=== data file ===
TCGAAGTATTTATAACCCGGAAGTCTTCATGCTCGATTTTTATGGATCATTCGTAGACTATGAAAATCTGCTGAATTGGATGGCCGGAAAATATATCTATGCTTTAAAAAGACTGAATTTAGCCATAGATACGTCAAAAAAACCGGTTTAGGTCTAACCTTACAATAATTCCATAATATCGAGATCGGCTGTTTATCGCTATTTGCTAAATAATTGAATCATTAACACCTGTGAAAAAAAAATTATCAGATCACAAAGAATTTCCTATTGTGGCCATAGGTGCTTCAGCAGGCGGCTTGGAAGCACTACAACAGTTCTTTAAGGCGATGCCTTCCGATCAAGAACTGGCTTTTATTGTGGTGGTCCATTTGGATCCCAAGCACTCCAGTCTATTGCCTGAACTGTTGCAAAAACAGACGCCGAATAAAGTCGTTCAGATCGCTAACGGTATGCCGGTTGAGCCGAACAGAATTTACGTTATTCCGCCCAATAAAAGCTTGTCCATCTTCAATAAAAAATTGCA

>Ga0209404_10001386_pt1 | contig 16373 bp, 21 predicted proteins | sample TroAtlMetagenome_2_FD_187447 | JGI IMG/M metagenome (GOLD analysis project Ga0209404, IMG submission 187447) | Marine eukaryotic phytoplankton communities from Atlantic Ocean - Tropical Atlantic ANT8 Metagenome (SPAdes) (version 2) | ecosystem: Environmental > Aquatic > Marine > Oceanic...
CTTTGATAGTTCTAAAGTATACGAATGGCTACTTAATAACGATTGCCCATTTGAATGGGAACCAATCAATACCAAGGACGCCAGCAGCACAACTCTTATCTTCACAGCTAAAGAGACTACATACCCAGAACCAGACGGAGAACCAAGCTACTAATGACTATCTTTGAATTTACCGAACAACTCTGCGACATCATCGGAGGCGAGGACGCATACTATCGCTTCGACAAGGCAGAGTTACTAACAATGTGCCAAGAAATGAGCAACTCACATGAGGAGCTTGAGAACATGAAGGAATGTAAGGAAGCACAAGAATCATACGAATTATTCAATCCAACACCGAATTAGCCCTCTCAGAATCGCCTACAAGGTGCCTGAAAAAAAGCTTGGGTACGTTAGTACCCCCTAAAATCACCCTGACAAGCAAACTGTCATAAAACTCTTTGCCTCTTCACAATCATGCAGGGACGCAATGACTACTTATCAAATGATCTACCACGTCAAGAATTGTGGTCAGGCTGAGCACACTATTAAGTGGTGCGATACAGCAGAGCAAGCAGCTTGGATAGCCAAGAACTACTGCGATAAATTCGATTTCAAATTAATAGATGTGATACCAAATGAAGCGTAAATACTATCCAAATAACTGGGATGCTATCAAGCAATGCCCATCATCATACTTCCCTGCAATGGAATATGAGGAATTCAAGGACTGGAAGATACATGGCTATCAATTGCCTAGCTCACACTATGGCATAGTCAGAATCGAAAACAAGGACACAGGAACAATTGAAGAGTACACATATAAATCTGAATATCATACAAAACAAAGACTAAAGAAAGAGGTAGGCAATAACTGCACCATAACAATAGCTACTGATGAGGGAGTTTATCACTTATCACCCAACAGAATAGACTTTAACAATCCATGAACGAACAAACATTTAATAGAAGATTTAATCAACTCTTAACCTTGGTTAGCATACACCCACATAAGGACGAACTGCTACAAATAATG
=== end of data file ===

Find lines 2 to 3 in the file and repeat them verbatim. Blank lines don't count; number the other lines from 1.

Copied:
>Ga0209404_10001386_pt1 | contig 16373 bp, 21 predicted proteins | sample TroAtlMetagenome_2_FD_187447 | JGI IMG/M metagenome (GOLD analysis project Ga0209404, IMG submission 187447) | Marine eukaryotic phytoplankton communities from Atlantic Ocean - Tropical Atlantic ANT8 Metagenome (SPAdes) (version 2) | ecosystem: Environmental > Aquatic > Marine > Oceanic...
CTTTGATAGTTCTAAAGTATACGAATGGCTACTTAATAACGATTGCCCATTTGAATGGGAACCAATCAATACCAAGGACGCCAGCAGCACAACTCTTATCTTCACAGCTAAAGAGACTACATACCCAGAACCAGACGGAGAACCAAGCTACTAATGACTATCTTTGAATTTACCGAACAACTCTGCGACATCATCGGAGGCGAGGACGCATACTATCGCTTCGACAAGGCAGAGTTACTAACAATGTGCCAAGAAATGAGCAACTCACATGAGGAGCTTGAGAACATGAAGGAATGTAAGGAAGCACAAGAATCATACGAATTATTCAATCCAACACCGAATTAGCCCTCTCAGAATCGCCTACAAGGTGCCTGAAAAAAAGCTTGGGTACGTTAGTACCCCCTAAAATCACCCTGACAAGCAAACTGTCATAAAACTCTTTGCCTCTTCACAATCATGCAGGGACGCAATGACTACTTATCAAATGATCTACCACGTCAAGAATTGTGGTCAGGCTGAGCACACTATTAAGTGGTGCGATACAGCAGAGCAAGCAGCTTGGATAGCCAAGAACTACTGCGATAAATTCGATTTCAAATTAATAGATGTGATACCAAATGAAGCGTAAATACTATCCAAATAACTGGGATGCTATCAAGCAATGCCCATCATCATACTTCCCTGCAATGGAATATGAGGAATTCAAGGACTGGAAGATACATGGCTATCAATTGCCTAGCTCACACTATGGCATAGTCAGAATCGAAAACAAGGACACAGGAACAATTGAAGAGTACACATATAAATCTGAATATCATACAAAACAAAGACTAAAGAAAGAGGTAGGCAATAACTGCACCATAACAATAGCTACTGATGAGGGAGTTTATCACTTATCACCCAACAGAATAGACTTTAACAATCCATGAACGAACAAACATTTAATAGAAGATTTAATCAACTCTTAACCTTGGTTAGCATACACCCACATAAGGACGAACTGCTACAAATAATG